Whether you are using your RV to travel full-time, packing up for a long road trip, or taking a quick weekend getaway, it’s always tempting to pack as much as you can fit.
This can add quite a bit of weight to your rig, but come on, we all know that we need all of this gear or we wouldn’t be packing it, right?
So let’s talk about some ways to drop the weight without needing to cut the gear. Here are some useful RV mods that will make your rig lighter, reduce wear and tear on your engine and brakes, improve your gas mileage, and still leave room for all your essentials.
Remove and replace your RV window treatments
The “lovely” window treatments that come with RVs are useful because they help block out the sun, but there is another lighter option. Remove these bulky things and replace them with blackout roller window blinds or shades. We prefer the blinds because when they roll up they are very tidy and leave max sun exposure. They even come in some cool custom designs.
If you don’t mind the sunlight coming in a little you can even opt for simple lightweight curtains. Sew your own or find travel inspired ones such as these cool map patterned blackout curtains.
Replace your RV toilet/black tank combo with a compost toilet
Without getting too much into detail, let’s talk about how much liquid weight gets carried around in your black tank. It’s a lot. If you replace your RV toilet with a compost toilet you can remove your black tank completely which saves weight in itself. Plus, you are eliminating all that extra water weight that is necessary for operating a regular toilet.
We have a compost toilet and the material that we use in it, coco coir, is extremely lightweight. The liquid part of the toilet holds 2.5 gallons so that doesn’t even become that heavy before it gets emptied into the campground toilet. The true weight comes in all that water you are flushing and carrying around in your black tank.
If you’re not up for investing in a compost toilet there are other alternatives for a lighter weight toilet system, including the basic portable toilet style.
Remove unnecessary cabinets, shelving, and drawers and replace with lightweight plastic bins or wicker baskets
To some people this might seem extreme, but if you’re looking to lose weight this can be a gold mine as this weight can add up. If there are any places that you have factory-installed drawers or shelves that you don’t absolutely need for organizing your things, just take them out and replace them with lightweight plastic bins, wicker baskets or nothing.
In some cases, the space may even become more useful if you have larger items that you need a space for. We had two drawers under our refrigerator that we removed to make room for some taller items that wouldn’t have fit in either drawer.
Don’t want to remove any of these factory-built things? Avoid adding extra weight by using only lightweight plastic shelving, bins, and baskets to organize items. Believe us, we love the look, smell, and feel of wood, but it’s just not practical in RVs.
Remove sliding doors and replace with curtains
If there are any doors that you never use or aren’t necessary for privacy purposes, remove them and replace them with a pretty hanging curtain. We’ve done this with doors that separated rooms in our Class A as well as the large sliding glass doors on our closet.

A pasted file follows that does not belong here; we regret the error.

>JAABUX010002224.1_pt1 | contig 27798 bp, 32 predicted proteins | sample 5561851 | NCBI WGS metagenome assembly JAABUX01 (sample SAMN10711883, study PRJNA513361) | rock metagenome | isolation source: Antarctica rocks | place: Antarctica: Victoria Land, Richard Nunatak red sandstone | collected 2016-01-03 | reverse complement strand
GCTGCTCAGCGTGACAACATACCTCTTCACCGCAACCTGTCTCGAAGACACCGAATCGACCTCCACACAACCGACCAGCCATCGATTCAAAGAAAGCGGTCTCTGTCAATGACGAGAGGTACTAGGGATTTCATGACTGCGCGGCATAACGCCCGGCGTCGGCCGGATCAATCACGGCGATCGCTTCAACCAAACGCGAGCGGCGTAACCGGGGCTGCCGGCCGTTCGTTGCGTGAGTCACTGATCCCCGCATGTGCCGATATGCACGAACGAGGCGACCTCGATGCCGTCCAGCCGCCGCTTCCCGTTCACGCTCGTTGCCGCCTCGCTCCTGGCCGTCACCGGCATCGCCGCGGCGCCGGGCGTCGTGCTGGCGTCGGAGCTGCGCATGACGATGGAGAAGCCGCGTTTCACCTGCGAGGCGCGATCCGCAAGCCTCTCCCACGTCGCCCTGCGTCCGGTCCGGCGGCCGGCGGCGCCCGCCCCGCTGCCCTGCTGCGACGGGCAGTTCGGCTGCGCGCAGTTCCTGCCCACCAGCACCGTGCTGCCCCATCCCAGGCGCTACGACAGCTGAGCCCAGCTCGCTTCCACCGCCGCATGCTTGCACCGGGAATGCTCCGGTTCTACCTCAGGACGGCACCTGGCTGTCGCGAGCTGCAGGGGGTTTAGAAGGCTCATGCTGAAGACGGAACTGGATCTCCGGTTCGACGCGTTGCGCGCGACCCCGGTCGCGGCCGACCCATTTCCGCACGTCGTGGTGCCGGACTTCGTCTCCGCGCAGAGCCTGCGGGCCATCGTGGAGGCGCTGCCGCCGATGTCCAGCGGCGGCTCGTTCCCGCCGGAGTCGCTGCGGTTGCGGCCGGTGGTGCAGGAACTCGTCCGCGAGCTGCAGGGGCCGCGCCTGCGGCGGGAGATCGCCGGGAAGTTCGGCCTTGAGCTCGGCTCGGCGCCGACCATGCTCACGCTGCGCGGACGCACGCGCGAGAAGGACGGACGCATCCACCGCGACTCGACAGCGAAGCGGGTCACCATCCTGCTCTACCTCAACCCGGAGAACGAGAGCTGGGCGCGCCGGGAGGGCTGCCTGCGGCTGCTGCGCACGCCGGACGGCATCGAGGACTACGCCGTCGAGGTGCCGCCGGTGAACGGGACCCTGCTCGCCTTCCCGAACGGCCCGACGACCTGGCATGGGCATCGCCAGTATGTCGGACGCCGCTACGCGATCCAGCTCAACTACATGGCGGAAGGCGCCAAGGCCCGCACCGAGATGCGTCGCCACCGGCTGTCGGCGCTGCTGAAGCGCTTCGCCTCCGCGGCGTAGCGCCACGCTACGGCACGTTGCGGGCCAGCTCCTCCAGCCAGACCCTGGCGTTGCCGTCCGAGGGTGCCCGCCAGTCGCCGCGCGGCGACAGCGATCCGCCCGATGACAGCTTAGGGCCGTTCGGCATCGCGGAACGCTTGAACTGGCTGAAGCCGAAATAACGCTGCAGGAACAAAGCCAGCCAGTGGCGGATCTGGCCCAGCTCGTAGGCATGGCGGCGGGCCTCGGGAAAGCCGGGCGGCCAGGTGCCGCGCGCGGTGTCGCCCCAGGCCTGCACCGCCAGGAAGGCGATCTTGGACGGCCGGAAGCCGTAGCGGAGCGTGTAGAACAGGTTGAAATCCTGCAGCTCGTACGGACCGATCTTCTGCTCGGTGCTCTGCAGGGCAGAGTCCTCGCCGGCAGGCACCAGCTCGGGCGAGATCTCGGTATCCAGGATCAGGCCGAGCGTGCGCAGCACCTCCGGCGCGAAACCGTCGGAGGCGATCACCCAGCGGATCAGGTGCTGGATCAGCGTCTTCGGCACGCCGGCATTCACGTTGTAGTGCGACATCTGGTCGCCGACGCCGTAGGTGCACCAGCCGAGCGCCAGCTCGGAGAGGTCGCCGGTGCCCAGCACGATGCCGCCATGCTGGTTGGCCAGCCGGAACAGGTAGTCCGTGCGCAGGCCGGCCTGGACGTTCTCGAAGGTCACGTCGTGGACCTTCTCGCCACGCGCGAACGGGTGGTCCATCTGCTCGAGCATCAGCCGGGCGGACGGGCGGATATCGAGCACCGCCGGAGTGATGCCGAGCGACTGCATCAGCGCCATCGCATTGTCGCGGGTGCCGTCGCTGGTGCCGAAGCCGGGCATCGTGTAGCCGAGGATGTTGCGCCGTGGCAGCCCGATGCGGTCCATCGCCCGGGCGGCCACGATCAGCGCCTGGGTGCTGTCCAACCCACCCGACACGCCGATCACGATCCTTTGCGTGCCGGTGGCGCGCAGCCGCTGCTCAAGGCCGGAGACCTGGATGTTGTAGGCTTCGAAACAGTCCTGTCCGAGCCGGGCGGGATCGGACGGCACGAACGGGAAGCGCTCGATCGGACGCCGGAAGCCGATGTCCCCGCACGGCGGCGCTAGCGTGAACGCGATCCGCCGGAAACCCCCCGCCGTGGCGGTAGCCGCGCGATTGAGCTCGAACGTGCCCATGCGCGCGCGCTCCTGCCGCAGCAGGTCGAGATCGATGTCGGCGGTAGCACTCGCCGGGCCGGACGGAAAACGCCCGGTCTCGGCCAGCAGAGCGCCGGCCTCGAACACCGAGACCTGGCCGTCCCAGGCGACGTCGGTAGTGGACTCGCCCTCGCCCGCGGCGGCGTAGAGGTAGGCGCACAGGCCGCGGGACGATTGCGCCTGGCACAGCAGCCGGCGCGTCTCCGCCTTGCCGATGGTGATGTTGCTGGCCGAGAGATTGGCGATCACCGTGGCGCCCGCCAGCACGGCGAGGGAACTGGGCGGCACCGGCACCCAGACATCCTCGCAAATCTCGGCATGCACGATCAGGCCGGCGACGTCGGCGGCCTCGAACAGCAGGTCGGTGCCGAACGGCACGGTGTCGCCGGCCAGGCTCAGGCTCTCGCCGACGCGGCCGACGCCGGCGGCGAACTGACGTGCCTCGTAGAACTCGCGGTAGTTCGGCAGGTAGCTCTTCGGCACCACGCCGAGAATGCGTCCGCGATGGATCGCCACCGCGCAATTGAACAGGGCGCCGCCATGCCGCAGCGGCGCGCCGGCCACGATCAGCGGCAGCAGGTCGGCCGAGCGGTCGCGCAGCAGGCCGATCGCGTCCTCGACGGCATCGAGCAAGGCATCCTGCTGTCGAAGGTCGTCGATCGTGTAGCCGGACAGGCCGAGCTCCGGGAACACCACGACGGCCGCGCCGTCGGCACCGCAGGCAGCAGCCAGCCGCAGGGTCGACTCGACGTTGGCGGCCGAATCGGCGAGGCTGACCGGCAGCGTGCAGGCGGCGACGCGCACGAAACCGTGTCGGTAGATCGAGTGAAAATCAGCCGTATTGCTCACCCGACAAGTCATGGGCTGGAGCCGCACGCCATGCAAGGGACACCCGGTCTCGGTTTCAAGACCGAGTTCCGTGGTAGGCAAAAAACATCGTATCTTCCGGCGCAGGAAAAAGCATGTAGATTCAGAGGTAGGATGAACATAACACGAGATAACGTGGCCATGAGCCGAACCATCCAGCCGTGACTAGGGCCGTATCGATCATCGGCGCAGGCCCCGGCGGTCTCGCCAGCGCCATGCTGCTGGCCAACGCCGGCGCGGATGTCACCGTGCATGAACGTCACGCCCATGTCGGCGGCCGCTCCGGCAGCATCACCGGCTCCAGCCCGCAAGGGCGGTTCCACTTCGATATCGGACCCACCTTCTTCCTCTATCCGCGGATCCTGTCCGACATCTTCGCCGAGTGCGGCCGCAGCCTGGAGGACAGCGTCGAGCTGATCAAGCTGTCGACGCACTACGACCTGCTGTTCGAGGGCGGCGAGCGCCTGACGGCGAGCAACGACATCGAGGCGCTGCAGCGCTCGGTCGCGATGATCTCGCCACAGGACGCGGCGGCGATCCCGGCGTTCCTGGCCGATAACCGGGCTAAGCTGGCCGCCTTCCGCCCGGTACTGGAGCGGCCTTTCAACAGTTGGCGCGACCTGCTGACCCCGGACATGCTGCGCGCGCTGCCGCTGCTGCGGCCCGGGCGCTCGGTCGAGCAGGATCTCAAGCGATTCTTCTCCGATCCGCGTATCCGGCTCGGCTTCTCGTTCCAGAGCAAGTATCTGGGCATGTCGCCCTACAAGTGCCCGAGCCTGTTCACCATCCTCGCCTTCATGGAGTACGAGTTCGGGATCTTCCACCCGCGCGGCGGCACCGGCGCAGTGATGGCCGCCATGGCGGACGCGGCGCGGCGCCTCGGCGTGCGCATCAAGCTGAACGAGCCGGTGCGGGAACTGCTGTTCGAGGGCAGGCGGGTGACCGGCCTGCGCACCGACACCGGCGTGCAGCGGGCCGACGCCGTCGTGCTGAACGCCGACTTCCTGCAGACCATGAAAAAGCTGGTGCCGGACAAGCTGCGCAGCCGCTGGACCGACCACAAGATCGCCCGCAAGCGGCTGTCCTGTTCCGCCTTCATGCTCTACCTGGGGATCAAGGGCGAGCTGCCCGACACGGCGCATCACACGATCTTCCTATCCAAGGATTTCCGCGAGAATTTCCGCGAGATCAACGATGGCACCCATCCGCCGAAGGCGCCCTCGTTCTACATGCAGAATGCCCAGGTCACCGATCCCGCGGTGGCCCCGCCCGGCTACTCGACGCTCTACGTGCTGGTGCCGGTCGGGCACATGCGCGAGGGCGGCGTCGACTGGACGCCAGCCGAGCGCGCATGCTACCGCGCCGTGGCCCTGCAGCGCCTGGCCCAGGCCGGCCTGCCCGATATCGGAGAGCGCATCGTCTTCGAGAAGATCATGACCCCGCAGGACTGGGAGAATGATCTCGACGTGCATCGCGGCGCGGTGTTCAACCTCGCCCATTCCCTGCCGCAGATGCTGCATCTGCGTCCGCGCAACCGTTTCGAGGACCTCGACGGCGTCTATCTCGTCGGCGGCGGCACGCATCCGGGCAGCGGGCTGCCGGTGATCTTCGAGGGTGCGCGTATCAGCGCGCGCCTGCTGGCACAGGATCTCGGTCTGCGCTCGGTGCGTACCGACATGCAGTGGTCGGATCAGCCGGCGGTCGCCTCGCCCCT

Simply use a basic curtain hanger, purchase a curtain and hem to length, or find some cool fabric and sew your own.
If you have a place to store them, keep these items as you might want to put them back in if you ever sell your rig.
Remove unnecessary exterior items
Have a satellite receiver on your roof that you haven’t used for years? How about a roof rack, ladder, or awning that’s broken or rarely gets used? If you use these things, but they are older, think about replacing them with new lighter weight models.
We had a 100-lb air conditioning unit on our roof that we chose to remove to make room for a roof rack to store our 60 lb inflatable kayak on. Remember how I talked about making room for the gear? Priorities, right? Not only did we make room for it, but we still ended up 40 lbs lighter (well maybe not with the addition of the roof rack, but you get the idea).
Do a walk around the exterior of your rig and really think about the things you see. What about that spare tire? This can be completely necessary if you off-road and can change your own tire or if you have a rig with an unusual tire size, but if you typically travel on standard roads and would call AAA if you got a flat tire anyways, then why keep it on your rig?
We highly recommend storing any large, expensive items you remove from your RV. It will come in handy having them if you ever try to sell your rig.
Install a hot water heater bypass valve
If you’re looking to camp off-grid there’s a good chance you won’t have the power or want to use the propane to run your hot water heater. If that’s the case then why carry the extra 7 gallons of water that will be stored in there?
If you add a bypass valve to your hot water heater it will allow you to shut off the water to it and drain it, losing this water weight.
With the valve in place, you can still pump the water from your tank to your faucet, you just won’t be storing that extra water and weight in the hot water heater tank.
Use aluminum when doing any repairs
Aluminum is a very strong metal that is extremely lightweight. Using flat sheets work great for repairing holes in siding or like for us, patching a window that we needed to remove. If you are making structural repairs, the aluminum angle will give you strength with minimal weight.
We understand not all these tips will work for everyone, but hopefully they will give you an idea of where to start when looking to shed that little bit of weight so that you can keep loading up all that fun gear.
Want to weigh your RV now that you’ve dropped the weight? Read here for the best way to weigh your RV.